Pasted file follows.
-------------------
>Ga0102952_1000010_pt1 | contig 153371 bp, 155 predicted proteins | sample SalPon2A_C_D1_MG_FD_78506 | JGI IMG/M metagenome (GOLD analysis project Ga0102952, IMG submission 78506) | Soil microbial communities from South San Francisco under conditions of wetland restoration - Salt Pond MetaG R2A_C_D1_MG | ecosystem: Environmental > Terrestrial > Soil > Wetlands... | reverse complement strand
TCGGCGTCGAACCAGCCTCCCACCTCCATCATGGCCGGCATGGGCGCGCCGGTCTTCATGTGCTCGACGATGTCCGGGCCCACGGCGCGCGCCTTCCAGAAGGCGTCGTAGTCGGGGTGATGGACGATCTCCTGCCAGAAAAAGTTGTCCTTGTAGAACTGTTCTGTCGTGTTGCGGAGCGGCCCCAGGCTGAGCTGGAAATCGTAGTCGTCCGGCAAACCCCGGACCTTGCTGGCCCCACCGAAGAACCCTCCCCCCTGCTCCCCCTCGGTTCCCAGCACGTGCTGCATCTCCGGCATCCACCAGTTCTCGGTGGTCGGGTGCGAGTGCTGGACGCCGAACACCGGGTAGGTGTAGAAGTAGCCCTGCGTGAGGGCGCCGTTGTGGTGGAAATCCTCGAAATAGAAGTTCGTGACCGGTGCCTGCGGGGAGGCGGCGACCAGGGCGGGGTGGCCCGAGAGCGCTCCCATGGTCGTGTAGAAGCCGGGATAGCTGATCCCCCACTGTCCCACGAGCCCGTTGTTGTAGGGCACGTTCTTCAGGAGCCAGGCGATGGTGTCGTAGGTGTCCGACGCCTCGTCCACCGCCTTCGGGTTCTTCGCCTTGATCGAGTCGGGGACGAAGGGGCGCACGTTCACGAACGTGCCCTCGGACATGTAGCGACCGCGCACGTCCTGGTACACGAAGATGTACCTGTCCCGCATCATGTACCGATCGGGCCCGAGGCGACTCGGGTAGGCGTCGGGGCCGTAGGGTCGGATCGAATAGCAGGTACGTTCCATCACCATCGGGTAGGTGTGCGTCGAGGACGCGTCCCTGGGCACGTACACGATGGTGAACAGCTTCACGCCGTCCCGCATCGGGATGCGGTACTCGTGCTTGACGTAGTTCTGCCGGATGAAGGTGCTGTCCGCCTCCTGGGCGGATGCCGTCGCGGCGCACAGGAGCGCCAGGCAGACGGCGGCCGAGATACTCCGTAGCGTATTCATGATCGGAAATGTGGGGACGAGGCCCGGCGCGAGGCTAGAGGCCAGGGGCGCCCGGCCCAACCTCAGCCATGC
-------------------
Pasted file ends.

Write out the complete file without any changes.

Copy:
>Ga0102952_1000010_pt1 | contig 153371 bp, 155 predicted proteins | sample SalPon2A_C_D1_MG_FD_78506 | JGI IMG/M metagenome (GOLD analysis project Ga0102952, IMG submission 78506) | Soil microbial communities from South San Francisco under conditions of wetland restoration - Salt Pond MetaG R2A_C_D1_MG | ecosystem: Environmental > Terrestrial > Soil > Wetlands... | reverse complement strand
TCGGCGTCGAACCAGCCTCCCACCTCCATCATGGCCGGCATGGGCGCGCCGGTCTTCATGTGCTCGACGATGTCCGGGCCCACGGCGCGCGCCTTCCAGAAGGCGTCGTAGTCGGGGTGATGGACGATCTCCTGCCAGAAAAAGTTGTCCTTGTAGAACTGTTCTGTCGTGTTGCGGAGCGGCCCCAGGCTGAGCTGGAAATCGTAGTCGTCCGGCAAACCCCGGACCTTGCTGGCCCCACCGAAGAACCCTCCCCCCTGCTCCCCCTCGGTTCCCAGCACGTGCTGCATCTCCGGCATCCACCAGTTCTCGGTGGTCGGGTGCGAGTGCTGGACGCCGAACACCGGGTAGGTGTAGAAGTAGCCCTGCGTGAGGGCGCCGTTGTGGTGGAAATCCTCGAAATAGAAGTTCGTGACCGGTGCCTGCGGGGAGGCGGCGACCAGGGCGGGGTGGCCCGAGAGCGCTCCCATGGTCGTGTAGAAGCCGGGATAGCTGATCCCCCACTGTCCCACGAGCCCGTTGTTGTAGGGCACGTTCTTCAGGAGCCAGGCGATGGTGTCGTAGGTGTCCGACGCCTCGTCCACCGCCTTCGGGTTCTTCGCCTTGATCGAGTCGGGGACGAAGGGGCGCACGTTCACGAACGTGCCCTCGGACATGTAGCGACCGCGCACGTCCTGGTACACGAAGATGTACCTGTCCCGCATCATGTACCGATCGGGCCCGAGGCGACTCGGGTAGGCGTCGGGGCCGTAGGGTCGGATCGAATAGCAGGTACGTTCCATCACCATCGGGTAGGTGTGCGTCGAGGACGCGTCCCTGGGCACGTACACGATGGTGAACAGCTTCACGCCGTCCCGCATCGGGATGCGGTACTCGTGCTTGACGTAGTTCTGCCGGATGAAGGTGCTGTCCGCCTCCTGGGCGGATGCCGTCGCGGCGCACAGGAGCGCCAGGCAGACGGCGGCCGAGATACTCCGTAGCGTATTCATGATCGGAAATGTGGGGACGAGGCCCGGCGCGAGGCTAGAGGCCAGGGGCGCCCGGCCCAACCTCAGCCATGC